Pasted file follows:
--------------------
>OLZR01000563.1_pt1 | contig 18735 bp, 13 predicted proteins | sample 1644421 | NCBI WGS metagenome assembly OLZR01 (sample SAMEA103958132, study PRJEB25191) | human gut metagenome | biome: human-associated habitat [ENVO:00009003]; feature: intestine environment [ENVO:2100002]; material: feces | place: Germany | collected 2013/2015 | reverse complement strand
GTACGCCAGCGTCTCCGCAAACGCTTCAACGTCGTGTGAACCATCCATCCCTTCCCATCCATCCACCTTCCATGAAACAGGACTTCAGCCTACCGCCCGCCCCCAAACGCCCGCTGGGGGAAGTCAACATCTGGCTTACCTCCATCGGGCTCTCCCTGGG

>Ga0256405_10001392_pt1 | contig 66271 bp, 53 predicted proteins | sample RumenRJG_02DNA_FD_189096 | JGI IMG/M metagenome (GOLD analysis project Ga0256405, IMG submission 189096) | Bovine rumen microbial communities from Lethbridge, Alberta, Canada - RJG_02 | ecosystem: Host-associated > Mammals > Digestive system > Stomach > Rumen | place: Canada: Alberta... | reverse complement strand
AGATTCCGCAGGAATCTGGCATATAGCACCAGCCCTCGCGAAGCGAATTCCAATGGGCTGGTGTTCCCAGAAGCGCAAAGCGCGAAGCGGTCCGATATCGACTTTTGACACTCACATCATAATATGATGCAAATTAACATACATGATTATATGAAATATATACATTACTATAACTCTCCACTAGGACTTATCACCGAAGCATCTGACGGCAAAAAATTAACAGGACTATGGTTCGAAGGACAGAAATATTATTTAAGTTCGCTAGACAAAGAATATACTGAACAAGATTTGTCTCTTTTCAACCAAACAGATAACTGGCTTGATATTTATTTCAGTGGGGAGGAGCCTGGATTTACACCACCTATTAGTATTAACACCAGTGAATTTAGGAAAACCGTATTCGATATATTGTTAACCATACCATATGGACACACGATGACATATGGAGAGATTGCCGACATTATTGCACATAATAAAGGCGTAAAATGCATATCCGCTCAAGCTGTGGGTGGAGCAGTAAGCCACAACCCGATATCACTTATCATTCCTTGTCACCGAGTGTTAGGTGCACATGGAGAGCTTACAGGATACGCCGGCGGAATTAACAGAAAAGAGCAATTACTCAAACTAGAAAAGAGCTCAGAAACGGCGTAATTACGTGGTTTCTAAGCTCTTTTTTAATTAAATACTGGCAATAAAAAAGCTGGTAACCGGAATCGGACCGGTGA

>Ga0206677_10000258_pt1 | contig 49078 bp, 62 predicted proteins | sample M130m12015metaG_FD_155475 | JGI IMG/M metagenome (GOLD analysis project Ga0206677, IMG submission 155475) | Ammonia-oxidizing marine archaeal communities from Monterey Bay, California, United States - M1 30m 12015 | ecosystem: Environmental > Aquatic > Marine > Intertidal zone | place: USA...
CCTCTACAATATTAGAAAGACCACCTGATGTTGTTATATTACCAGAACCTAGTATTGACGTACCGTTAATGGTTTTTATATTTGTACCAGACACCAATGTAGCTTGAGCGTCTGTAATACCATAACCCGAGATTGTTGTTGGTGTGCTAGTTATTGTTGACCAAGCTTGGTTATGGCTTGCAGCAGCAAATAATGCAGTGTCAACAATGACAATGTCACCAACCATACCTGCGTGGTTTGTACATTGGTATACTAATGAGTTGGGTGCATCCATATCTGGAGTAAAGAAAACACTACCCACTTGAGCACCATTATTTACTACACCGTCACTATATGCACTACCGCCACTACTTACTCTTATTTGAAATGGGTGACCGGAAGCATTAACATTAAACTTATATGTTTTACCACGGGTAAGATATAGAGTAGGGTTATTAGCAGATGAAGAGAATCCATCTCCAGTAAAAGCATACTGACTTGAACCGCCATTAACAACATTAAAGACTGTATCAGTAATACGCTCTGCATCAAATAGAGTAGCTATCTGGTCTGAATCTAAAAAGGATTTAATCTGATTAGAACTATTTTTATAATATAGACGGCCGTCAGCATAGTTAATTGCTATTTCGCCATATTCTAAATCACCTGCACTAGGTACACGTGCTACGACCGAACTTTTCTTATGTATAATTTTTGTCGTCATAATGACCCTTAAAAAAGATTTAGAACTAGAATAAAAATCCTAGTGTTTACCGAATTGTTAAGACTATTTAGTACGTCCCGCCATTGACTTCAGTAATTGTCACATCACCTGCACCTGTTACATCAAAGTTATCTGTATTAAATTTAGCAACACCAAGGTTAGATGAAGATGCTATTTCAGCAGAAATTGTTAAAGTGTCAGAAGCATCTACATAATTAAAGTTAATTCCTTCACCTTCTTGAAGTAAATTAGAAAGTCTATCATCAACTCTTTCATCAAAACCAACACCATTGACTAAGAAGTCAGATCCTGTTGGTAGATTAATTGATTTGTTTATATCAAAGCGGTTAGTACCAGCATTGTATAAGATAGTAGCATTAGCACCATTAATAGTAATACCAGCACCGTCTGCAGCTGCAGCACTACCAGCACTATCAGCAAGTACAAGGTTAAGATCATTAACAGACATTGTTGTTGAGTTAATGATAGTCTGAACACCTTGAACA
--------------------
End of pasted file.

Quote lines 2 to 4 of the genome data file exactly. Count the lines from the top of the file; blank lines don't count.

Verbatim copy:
GTACGCCAGCGTCTCCGCAAACGCTTCAACGTCGTGTGAACCATCCATCCCTTCCCATCCATCCACCTTCCATGAAACAGGACTTCAGCCTACCGCCCGCCCCCAAACGCCCGCTGGGGGAAGTCAACATCTGGCTTACCTCCATCGGGCTCTCCCTGGG

>Ga0256405_10001392_pt1 | contig 66271 bp, 53 predicted proteins | sample RumenRJG_02DNA_FD_189096 | JGI IMG/M metagenome (GOLD analysis project Ga0256405, IMG submission 189096) | Bovine rumen microbial communities from Lethbridge, Alberta, Canada - RJG_02 | ecosystem: Host-associated > Mammals > Digestive system > Stomach > Rumen | place: Canada: Alberta... | reverse complement strand
AGATTCCGCAGGAATCTGGCATATAGCACCAGCCCTCGCGAAGCGAATTCCAATGGGCTGGTGTTCCCAGAAGCGCAAAGCGCGAAGCGGTCCGATATCGACTTTTGACACTCACATCATAATATGATGCAAATTAACATACATGATTATATGAAATATATACATTACTATAACTCTCCACTAGGACTTATCACCGAAGCATCTGACGGCAAAAAATTAACAGGACTATGGTTCGAAGGACAGAAATATTATTTAAGTTCGCTAGACAAAGAATATACTGAACAAGATTTGTCTCTTTTCAACCAAACAGATAACTGGCTTGATATTTATTTCAGTGGGGAGGAGCCTGGATTTACACCACCTATTAGTATTAACACCAGTGAATTTAGGAAAACCGTATTCGATATATTGTTAACCATACCATATGGACACACGATGACATATGGAGAGATTGCCGACATTATTGCACATAATAAAGGCGTAAAATGCATATCCGCTCAAGCTGTGGGTGGAGCAGTAAGCCACAACCCGATATCACTTATCATTCCTTGTCACCGAGTGTTAGGTGCACATGGAGAGCTTACAGGATACGCCGGCGGAATTAACAGAAAAGAGCAATTACTCAAACTAGAAAAGAGCTCAGAAACGGCGTAATTACGTGGTTTCTAAGCTCTTTTTTAATTAAATACTGGCAATAAAAAAGCTGGTAACCGGAATCGGACCGGTGA